With regard to the Labour Representation Committee at home, it may seem unnecessary to criticise this, the most recent indication of the hopelessness of those who, in the name of labour, try to square the interests of the workers with those of their masters and secure justice for the working-class under capitalism. The programme, or what stands for a programme, of this body is of such a character that a good many loyal Liberals, without giving up in the slightest degree their faith in capitalism, would readily accept it. But in the eyes of the horny handed sons of toil who run the L.R.C., a party is more important than a programme, and if a “big” party can only be got together by a small programme, then the less of the latter the better for the needy politician.

If the L.R.C. is without a programme, at any rate, it will be said, it has a precious possession in the shape of Independence of both Liberal and Tory Parties. A slight examination, however, will reveal the fact that this policy of alleged independence is more of a shadow than substance. Arrangements between the “Independent” gentlemen of the L.R.C. and the Liberal Party, especially in double-barreled constituencies, are not by any means unknown. Messrs. Bell, Crooks, Henderson, Shackleton, have all, since being elected to the House of Commons, supported the Liberal Party and other brands of reactionary politics—always of course in the interests of labour !

This Labour Representation Committee was called into existence by the Trade Union Congress, and, as the child inherits some of the characteristics of the parent, the proceedings at the last meeting of the latter body will enlighten the workers as to what they may expect from the “Labour” Party of this country. At the Congress some of the delegates expressed the opinion that it would be a good thing if all the trade unionists were called off the L. R. C. They have issued manifestoes in favour of free trade, asked for old age pensions and an extension of the Workmen’s Compensation Act. At the same time some of their leaders tell us that this very “Compensation” Act is responsible for the older men being flung out of employment by the master-class who are unwilling to take the risks attendant upon the employment of workers over a certain age. One delegate pleaded earnestly for ”fair” rents. How wise ! Fair robbery !

The Canadian Labour Party will be like its British cousin in all its main features—the chief of which is, of course, the absence of any definite principle. Their “ideal,” according to Mr. John A. Flett, is to hold the “balance of power” at Ottawa like the Irish Home Rule Party at Westminster. It is only natural to expect that the tactics of the Irish middle-class party should appeal to the Canadian Labourites whose political vision is obscured by middle-class spectacles. Notwithstanding the latter, however, the Labour men have lately been grumbling because the capitalist legislators shelved some proposed labour measures while providing every facility to the big financial corporations. Sooner or later it will dawn on our fellow wage-slaves of Canada that economic development necessitates the concentration of wealth into fewer and fewer hands and that the political machine is but the tool of the dominant class. When the working-class realises this, the seizure of the machinery of government and its operation in the direction of the conversion into common property of the wealth producing instruments now held by the capitalists, will become the programme which will carry it to victory.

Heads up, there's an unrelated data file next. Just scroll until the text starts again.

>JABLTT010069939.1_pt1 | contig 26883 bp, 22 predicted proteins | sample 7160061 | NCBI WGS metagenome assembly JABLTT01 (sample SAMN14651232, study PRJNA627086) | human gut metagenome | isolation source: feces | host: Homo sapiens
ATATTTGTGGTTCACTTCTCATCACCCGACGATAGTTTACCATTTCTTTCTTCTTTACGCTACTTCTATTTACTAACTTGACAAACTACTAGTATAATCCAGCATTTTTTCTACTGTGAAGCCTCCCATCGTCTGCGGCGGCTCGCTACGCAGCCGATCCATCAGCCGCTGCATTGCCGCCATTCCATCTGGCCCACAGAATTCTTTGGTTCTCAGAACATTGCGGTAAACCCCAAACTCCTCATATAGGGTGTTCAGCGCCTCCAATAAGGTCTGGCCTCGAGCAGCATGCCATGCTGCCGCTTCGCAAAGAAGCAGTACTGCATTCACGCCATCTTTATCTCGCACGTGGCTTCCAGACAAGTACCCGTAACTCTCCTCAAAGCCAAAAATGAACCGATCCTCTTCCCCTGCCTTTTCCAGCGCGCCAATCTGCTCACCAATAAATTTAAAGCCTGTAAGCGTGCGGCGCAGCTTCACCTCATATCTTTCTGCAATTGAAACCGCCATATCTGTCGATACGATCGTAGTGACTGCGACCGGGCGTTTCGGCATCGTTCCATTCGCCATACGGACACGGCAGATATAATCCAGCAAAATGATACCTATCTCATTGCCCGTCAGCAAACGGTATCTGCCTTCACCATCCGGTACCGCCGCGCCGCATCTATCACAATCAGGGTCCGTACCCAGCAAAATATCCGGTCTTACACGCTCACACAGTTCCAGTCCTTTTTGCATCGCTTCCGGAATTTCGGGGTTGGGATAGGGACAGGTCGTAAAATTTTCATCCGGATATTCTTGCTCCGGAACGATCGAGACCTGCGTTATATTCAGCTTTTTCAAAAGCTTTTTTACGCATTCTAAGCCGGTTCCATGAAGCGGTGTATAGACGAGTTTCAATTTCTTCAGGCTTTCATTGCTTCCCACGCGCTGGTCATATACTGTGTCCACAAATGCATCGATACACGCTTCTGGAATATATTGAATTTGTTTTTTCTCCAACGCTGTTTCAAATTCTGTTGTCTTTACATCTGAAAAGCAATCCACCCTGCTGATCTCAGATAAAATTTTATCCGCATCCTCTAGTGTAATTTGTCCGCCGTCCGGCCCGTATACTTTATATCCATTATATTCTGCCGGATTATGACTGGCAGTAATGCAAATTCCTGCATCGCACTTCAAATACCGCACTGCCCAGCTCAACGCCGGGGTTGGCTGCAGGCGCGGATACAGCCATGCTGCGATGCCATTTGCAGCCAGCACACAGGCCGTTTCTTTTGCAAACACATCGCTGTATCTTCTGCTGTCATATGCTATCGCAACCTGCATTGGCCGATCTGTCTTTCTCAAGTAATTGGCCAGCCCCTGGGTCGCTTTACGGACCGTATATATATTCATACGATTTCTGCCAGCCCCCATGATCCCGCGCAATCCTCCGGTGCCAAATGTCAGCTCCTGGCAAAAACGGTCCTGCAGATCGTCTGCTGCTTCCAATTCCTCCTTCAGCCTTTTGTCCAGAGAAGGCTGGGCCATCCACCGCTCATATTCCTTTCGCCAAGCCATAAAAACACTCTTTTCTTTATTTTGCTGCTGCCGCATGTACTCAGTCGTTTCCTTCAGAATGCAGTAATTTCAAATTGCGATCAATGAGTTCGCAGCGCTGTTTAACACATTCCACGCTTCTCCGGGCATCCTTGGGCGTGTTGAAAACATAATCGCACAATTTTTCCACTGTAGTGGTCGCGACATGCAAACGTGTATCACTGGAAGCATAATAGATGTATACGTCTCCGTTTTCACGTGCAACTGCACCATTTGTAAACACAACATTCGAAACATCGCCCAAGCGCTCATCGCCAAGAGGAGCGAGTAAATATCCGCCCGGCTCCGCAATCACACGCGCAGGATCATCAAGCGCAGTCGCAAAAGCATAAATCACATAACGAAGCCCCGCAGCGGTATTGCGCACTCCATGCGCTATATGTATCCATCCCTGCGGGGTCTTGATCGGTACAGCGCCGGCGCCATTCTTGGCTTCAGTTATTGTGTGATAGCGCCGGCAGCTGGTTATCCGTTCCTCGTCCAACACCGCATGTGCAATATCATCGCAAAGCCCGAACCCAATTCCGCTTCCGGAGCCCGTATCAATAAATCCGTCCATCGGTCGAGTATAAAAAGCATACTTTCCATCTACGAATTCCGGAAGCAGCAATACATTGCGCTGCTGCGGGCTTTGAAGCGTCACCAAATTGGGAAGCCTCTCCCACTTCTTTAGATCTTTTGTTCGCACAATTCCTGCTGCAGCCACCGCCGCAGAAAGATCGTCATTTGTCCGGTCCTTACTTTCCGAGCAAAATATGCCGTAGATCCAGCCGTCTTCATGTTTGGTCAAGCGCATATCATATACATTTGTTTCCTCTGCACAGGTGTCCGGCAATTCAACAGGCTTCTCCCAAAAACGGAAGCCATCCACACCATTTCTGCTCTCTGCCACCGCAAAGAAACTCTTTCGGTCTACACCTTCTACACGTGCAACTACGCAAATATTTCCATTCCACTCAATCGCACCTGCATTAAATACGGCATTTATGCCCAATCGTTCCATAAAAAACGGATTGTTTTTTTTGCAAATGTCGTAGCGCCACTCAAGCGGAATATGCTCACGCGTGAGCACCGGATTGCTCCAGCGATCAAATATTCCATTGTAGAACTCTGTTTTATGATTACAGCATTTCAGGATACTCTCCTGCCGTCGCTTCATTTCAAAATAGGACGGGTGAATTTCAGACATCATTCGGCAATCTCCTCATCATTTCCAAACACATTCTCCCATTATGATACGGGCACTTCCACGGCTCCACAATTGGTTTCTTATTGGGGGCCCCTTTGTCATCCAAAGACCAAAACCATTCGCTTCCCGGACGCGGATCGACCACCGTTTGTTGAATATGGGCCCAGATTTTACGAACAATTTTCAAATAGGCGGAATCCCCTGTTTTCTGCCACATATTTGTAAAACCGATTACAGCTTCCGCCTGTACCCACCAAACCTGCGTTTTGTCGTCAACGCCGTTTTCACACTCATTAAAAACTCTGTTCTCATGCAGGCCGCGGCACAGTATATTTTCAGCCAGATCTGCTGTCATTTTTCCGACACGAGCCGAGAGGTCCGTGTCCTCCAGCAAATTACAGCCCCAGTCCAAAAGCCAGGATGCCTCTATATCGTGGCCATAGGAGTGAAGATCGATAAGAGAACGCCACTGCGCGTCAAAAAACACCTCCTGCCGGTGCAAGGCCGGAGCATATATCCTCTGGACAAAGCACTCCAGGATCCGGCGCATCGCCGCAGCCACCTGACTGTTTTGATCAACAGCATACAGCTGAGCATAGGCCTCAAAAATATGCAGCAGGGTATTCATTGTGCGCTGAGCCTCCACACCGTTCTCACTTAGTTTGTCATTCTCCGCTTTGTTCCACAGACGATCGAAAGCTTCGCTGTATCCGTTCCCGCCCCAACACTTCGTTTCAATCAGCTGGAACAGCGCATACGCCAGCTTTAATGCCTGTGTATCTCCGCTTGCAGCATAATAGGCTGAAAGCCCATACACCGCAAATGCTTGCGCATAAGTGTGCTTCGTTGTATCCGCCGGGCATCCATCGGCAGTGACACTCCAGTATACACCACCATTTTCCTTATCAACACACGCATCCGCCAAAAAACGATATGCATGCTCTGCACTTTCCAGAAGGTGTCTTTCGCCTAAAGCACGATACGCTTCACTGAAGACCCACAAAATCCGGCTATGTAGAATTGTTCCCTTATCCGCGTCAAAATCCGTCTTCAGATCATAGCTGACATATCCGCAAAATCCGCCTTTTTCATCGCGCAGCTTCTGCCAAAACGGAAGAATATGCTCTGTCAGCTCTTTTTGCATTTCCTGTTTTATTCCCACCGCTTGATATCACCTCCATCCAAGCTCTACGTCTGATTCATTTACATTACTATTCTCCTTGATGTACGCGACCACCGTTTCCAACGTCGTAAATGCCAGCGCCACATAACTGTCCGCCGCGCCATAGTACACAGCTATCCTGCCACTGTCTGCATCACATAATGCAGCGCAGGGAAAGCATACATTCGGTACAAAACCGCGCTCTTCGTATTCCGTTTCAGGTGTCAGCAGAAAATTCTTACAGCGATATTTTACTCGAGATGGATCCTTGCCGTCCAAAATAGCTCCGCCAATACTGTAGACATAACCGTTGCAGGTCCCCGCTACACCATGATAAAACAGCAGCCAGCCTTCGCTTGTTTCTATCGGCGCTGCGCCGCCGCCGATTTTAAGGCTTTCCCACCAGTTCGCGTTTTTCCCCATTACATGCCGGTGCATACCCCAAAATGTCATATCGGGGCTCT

The work of the Socialist here at home or in the colonies is to build up a Socialist Party, clear in the knowledge of the irreconcilability of the interests of the wage worker and the master, ever warning the working-class of the pitfalls in the shape of “labour” parties strewing the path which leads to emancipation from wagedom, ever teaching the slaves of capitalism that only by the overthrow of the present system of Society and the establishment of the Socialist Republic can the various evils confronting the working-class be removed.

In this country The Socialist Party of Great Britain alone stands for the Revolution.


(Socialist Standard, November 1904)